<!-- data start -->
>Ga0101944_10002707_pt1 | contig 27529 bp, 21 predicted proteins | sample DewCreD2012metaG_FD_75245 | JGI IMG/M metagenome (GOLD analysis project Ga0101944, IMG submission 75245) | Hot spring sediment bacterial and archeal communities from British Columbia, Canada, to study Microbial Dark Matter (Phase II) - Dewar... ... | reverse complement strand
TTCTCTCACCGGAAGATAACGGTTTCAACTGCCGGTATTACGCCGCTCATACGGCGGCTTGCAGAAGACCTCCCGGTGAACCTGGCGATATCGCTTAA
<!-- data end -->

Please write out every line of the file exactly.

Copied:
>Ga0101944_10002707_pt1 | contig 27529 bp, 21 predicted proteins | sample DewCreD2012metaG_FD_75245 | JGI IMG/M metagenome (GOLD analysis project Ga0101944, IMG submission 75245) | Hot spring sediment bacterial and archeal communities from British Columbia, Canada, to study Microbial Dark Matter (Phase II) - Dewar... ... | reverse complement strand
TTCTCTCACCGGAAGATAACGGTTTCAACTGCCGGTATTACGCCGCTCATACGGCGGCTTGCAGAAGACCTCCCGGTGAACCTGGCGATATCGCTTAA